5) Those who study business income in the U.S know that 90% of all U.S. businesses, now representing about one-third of all business income--and rising--do not fall under the corporate income tax. They are individual proprietorships or so-called S-corporations that instead are taxed under the individual income tax. Tinkering with the corporate income tax does not address this issue of businesses that are finding ways to organize themselves so that they are outside the traditional corporate income tax. For many economists, an important concern is that goal corporate income can often be taxed twice: for example, when a firm pays taxes on profits, and then distributes some of those profits as dividends that are taxed under the individual income tax. The true challenge of corporate tax reform is both to make sure that corporate income is taxed, so that corporations don't function as a huge tax shelter, but also to assure that corporate income is taxed only once, so there is no bias created against the corporate organizational form.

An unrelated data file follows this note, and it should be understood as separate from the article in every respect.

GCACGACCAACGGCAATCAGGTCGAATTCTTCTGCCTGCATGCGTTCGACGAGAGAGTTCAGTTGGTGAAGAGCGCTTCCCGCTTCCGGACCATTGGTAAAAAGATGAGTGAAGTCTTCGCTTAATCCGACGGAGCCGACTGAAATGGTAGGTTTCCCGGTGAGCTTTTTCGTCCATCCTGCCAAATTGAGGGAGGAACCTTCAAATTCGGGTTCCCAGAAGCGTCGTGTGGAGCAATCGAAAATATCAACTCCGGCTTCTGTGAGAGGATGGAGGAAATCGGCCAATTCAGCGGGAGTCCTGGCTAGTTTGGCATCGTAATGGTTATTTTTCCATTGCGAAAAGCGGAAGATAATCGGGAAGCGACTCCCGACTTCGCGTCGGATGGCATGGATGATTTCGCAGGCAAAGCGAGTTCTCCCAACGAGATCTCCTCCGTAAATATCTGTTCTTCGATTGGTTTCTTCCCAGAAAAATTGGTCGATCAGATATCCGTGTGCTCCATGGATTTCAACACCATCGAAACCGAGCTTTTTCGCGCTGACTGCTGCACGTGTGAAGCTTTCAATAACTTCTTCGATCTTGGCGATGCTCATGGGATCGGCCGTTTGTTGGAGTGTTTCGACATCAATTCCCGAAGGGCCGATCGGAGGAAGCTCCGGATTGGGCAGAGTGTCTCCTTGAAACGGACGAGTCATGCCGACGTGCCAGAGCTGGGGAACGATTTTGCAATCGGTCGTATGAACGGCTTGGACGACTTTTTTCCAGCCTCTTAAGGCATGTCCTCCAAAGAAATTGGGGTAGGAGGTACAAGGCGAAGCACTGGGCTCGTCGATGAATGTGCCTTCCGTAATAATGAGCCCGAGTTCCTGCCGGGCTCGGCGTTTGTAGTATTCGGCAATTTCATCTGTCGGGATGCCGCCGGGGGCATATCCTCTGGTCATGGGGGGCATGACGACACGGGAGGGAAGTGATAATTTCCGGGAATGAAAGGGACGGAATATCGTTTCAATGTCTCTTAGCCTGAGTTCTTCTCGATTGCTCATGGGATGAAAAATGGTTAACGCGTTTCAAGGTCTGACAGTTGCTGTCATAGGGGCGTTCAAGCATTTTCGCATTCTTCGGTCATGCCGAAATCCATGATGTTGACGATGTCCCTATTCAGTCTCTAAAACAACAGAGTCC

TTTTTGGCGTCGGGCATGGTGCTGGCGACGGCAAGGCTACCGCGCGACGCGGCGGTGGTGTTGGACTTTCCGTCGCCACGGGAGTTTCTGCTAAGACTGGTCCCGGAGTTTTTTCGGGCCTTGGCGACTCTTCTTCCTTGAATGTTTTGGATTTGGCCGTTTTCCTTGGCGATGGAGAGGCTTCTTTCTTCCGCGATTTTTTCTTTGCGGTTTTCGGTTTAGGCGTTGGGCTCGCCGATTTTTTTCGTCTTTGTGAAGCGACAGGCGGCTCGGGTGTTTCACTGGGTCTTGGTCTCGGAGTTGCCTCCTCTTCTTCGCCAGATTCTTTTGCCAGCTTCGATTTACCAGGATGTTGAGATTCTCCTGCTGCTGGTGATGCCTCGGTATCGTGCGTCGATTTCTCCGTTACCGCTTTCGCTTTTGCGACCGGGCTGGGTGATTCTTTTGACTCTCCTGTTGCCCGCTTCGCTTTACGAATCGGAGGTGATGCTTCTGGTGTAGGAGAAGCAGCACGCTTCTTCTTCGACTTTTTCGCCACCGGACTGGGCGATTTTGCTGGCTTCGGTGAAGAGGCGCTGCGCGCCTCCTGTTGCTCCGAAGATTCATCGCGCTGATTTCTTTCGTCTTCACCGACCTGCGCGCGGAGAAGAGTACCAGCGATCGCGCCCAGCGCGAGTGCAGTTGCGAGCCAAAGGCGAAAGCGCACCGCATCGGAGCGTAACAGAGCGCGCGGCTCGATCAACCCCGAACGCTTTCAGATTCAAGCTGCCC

President Obama has put forward one vision of corporate tax reform as far back as 2012, and other proposals are floating around. But judging from how the issue is laid out in this year's budget, a revenue-neutral simplification that resolves the international issues and addresses issues of alternative corporate forms like S-corporations is going to be hard to find.